Parental support and the academic achievement of student in advanced level secondary schools in Nakaseke District, Uganda

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Kampala International University, College of education, open distance and e-learning.
This study was carried out to investigate the level of parental support to their children studying in Advanced-Level secondary schools in Nakaseke district of Uganda; to find out the state of children’s academic achievement in Advanced-Level secondary schools in Nakaseke district of Uganda, as well as to assess the perceived influence of parental support on the academic achievement of children in Advanced-Level secondary schools in Nakaseke district of Uganda. Out of the 172 questionnaires distributed to the S.6 students as respondents, 150 questionnaires were returned. Therefore, quantitative data was analyzed from the responses of 150 people. In addition, five teachers and 20 students were asked oral questions. The study was carried out in eight secondary schools out of the 24 secondary schools in Nakaseke district. It was found out that parental support is generally low, students’ performance is generally good, and that many students perceive their parents not to influence their (children’s) academic progress significantly. Based on the findings of the study, it is concluded that though in rural areas like Nakaseke people are fond of producing children, and although they desire their children to become very important persons, many parents do not adequately support their children in educational-related matters. This is mainly due to poverty, low level of education, men having many children and wives/women, as well as the perception some parents have that during the days they were studying, they used to walk so many miles to and from school moreover barefooted. Secondly, the A-level students in Nakaseke district are, on average, good performers academically. This is due to the availability of pamphlets which students usually read showing how questions should be answered satisfactorily. Other schools make use of resourceful persons like the UNEB examiners. Schools also organize seminars for the candidates to attend and be taught by experienced teachers from other schools on the satisfactory way of answering questions. Lastly, many students feel that though their parents’ support of their education is necessary, it does not have much influence on their (students’) performance; other factors are determining. These include teacher quality (especially being taught by teachers who are UNEB examiners), the level of students’ seriousness, as well as school managers’ ability to cause teachers to perform. The researcher recommends that there is need for the government, religious leaders and civic leaders to constantly urge parents to do to the best of their ability to support their children’s education both at home and at school instead of thinking that the teachers and the government will do everything for them. Secondly, school managers should invest more in the use of resourceful persons as well as in training their teachers in aspects like UNEB marking style since it was unearthed that teachers who are UNEB examiners are more likely to cause students to pass than their counterparts who are not UNEB examiners. In addition, there is need to urge parents, teachers and headteachers to be more serious in performing their education-related tasks because, these put together, can have tremendous impact on students’ academic progress.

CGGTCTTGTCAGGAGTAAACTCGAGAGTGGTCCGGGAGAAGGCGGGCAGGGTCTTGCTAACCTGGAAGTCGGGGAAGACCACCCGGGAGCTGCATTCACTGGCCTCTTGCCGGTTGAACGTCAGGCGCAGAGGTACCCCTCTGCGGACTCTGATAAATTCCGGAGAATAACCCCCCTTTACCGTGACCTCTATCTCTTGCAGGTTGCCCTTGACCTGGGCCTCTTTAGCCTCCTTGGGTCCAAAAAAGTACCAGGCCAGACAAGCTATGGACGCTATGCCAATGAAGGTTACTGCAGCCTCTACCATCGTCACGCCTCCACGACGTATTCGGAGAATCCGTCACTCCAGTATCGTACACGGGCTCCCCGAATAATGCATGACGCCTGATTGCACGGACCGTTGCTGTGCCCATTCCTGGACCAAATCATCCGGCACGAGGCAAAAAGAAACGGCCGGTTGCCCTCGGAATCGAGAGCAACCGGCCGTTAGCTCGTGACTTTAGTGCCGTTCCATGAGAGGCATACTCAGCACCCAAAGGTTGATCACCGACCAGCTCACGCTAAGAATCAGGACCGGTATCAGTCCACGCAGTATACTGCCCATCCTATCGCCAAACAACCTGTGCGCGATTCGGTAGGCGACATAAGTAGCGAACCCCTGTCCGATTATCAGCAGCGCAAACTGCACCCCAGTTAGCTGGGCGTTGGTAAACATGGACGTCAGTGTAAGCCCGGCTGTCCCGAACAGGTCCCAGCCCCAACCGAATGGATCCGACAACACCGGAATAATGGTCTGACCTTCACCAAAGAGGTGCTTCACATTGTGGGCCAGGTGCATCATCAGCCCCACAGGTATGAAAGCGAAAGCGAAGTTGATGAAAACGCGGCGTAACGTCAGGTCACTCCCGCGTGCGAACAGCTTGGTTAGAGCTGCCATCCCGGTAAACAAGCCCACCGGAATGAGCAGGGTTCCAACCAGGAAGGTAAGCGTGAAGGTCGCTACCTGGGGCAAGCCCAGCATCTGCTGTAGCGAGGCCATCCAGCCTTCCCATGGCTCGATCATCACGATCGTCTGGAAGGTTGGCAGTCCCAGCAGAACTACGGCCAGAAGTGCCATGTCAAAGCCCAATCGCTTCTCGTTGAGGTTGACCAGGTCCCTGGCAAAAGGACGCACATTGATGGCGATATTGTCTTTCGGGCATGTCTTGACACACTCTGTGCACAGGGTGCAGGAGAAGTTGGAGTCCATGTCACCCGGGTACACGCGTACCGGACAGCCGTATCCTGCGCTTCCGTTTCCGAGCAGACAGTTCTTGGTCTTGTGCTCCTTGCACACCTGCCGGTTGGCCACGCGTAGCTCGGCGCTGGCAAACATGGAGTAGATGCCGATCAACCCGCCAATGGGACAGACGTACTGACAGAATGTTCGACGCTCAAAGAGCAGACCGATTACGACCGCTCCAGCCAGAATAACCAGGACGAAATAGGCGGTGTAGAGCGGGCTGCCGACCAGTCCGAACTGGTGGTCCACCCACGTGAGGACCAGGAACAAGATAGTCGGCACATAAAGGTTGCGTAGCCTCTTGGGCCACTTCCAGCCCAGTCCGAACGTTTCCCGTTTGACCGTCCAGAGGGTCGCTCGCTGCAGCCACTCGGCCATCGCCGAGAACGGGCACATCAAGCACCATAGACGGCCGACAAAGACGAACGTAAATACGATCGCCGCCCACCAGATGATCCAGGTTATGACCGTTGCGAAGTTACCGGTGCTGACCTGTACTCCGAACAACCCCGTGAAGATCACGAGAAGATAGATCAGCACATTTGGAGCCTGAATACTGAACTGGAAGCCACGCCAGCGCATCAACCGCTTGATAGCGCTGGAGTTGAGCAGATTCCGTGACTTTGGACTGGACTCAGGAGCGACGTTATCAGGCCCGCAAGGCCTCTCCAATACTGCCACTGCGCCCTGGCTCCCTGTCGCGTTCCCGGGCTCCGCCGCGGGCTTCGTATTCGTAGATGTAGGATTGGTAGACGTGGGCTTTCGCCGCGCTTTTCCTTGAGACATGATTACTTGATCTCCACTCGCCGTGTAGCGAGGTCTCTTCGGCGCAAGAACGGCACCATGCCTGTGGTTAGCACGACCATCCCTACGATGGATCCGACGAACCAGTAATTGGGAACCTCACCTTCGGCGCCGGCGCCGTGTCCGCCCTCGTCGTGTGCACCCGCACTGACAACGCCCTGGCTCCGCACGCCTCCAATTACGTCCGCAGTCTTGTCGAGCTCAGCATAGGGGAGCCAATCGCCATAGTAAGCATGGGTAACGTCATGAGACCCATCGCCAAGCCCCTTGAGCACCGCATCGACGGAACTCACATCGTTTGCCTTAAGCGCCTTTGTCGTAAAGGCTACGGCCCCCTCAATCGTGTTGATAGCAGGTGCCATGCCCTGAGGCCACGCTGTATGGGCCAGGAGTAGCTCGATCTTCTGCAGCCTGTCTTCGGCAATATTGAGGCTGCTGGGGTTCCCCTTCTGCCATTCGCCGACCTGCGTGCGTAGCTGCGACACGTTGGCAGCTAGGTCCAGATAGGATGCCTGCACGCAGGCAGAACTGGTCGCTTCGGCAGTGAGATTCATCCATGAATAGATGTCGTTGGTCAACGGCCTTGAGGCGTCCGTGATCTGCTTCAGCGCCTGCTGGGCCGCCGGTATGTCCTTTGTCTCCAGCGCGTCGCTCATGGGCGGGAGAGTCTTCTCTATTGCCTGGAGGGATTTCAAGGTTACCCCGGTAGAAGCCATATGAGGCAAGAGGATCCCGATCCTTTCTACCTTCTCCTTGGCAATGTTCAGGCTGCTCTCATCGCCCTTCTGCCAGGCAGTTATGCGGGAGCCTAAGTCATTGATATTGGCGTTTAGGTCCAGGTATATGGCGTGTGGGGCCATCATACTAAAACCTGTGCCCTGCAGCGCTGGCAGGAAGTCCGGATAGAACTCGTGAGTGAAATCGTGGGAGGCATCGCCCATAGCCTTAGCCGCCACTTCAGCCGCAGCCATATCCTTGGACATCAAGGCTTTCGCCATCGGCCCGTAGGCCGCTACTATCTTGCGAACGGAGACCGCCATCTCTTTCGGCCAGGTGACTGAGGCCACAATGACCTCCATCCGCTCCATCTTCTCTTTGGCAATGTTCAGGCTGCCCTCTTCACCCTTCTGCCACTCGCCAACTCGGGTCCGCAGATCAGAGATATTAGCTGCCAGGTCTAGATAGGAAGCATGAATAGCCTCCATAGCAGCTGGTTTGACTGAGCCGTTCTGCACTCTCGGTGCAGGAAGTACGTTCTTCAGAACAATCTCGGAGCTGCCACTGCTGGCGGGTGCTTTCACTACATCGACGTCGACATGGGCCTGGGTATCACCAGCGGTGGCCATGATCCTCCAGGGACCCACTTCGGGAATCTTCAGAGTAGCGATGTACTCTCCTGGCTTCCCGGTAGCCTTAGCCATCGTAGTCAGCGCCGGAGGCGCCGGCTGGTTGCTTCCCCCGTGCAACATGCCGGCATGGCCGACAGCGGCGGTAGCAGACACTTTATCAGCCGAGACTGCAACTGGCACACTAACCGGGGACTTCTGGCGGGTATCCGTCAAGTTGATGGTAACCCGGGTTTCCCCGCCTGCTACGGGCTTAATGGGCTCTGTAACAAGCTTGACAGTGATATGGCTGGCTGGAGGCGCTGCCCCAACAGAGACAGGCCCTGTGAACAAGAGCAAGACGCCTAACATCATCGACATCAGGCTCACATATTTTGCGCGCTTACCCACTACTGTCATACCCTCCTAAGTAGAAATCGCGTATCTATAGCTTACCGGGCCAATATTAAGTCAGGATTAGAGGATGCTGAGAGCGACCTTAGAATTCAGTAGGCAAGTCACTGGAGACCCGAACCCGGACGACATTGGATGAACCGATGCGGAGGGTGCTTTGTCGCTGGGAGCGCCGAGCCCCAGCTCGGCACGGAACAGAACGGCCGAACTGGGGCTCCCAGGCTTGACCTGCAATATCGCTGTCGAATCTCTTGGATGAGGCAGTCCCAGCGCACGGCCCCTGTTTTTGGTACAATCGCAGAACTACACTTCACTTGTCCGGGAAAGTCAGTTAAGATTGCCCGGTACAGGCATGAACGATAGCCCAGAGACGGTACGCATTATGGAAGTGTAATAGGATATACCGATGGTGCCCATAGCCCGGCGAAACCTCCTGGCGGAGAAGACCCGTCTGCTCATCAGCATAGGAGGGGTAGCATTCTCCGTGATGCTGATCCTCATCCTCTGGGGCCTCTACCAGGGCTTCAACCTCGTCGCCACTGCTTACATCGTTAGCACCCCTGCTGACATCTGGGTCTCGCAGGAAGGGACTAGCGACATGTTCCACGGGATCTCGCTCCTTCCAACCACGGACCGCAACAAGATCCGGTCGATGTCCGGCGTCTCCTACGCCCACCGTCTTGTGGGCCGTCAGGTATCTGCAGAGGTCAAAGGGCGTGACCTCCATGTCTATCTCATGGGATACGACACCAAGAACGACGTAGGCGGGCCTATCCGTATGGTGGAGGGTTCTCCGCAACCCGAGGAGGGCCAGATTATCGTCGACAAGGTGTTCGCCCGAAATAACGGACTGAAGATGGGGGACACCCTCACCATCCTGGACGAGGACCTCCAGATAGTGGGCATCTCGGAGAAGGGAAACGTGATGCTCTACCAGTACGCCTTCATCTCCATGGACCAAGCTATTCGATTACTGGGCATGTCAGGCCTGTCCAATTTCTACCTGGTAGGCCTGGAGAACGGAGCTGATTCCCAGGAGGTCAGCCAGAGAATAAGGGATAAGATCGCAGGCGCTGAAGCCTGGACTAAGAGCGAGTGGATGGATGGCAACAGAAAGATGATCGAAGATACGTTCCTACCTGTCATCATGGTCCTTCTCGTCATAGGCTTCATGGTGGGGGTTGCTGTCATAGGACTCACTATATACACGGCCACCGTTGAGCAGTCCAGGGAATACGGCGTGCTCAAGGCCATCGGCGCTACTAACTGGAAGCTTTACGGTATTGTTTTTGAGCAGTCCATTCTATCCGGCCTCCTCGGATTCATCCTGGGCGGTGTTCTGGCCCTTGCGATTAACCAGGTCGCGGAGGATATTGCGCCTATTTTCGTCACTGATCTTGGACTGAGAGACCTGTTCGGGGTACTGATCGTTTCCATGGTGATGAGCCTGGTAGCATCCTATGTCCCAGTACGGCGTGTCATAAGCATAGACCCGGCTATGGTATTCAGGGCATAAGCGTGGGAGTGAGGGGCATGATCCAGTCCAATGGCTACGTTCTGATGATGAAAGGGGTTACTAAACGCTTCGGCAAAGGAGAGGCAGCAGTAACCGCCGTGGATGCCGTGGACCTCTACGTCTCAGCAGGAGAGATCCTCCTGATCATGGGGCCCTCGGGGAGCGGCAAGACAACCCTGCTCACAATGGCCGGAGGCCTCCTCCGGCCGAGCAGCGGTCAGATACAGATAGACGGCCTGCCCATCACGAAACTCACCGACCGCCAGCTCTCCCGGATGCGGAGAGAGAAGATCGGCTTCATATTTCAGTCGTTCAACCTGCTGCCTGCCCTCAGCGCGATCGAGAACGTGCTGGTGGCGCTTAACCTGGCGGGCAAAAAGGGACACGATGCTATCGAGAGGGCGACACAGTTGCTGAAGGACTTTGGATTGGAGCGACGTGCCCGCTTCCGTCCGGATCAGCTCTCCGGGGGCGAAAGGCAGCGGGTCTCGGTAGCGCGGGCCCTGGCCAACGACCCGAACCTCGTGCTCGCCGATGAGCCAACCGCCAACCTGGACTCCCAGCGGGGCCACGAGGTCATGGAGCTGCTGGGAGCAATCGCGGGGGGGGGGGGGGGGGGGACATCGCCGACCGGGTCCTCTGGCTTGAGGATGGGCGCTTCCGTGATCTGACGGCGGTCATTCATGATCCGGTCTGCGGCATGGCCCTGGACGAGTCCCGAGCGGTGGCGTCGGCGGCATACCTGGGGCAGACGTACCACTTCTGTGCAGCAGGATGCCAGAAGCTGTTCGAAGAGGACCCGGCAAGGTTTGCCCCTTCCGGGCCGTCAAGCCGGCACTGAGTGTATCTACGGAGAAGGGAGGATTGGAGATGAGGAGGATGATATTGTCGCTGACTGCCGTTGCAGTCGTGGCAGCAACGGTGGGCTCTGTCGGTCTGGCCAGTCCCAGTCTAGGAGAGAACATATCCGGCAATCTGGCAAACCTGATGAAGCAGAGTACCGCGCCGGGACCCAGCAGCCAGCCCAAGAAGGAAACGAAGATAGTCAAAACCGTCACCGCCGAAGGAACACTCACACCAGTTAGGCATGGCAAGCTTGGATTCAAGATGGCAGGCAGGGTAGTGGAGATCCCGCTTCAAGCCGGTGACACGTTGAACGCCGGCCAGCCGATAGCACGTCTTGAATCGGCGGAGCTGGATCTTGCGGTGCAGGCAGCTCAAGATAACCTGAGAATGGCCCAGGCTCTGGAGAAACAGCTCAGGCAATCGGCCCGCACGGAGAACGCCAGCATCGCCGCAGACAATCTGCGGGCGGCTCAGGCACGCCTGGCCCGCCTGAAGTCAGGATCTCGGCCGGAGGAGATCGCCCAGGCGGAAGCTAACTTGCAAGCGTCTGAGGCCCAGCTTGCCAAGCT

A dissertation submitted to the college of education, open distance and e-learning in partial fulfillment of the requirements for the award of a degree of Master of education administration and management, Kampala International University
Parental support, Academic achievement, Students, Advanced level, Secondary schools, Uganda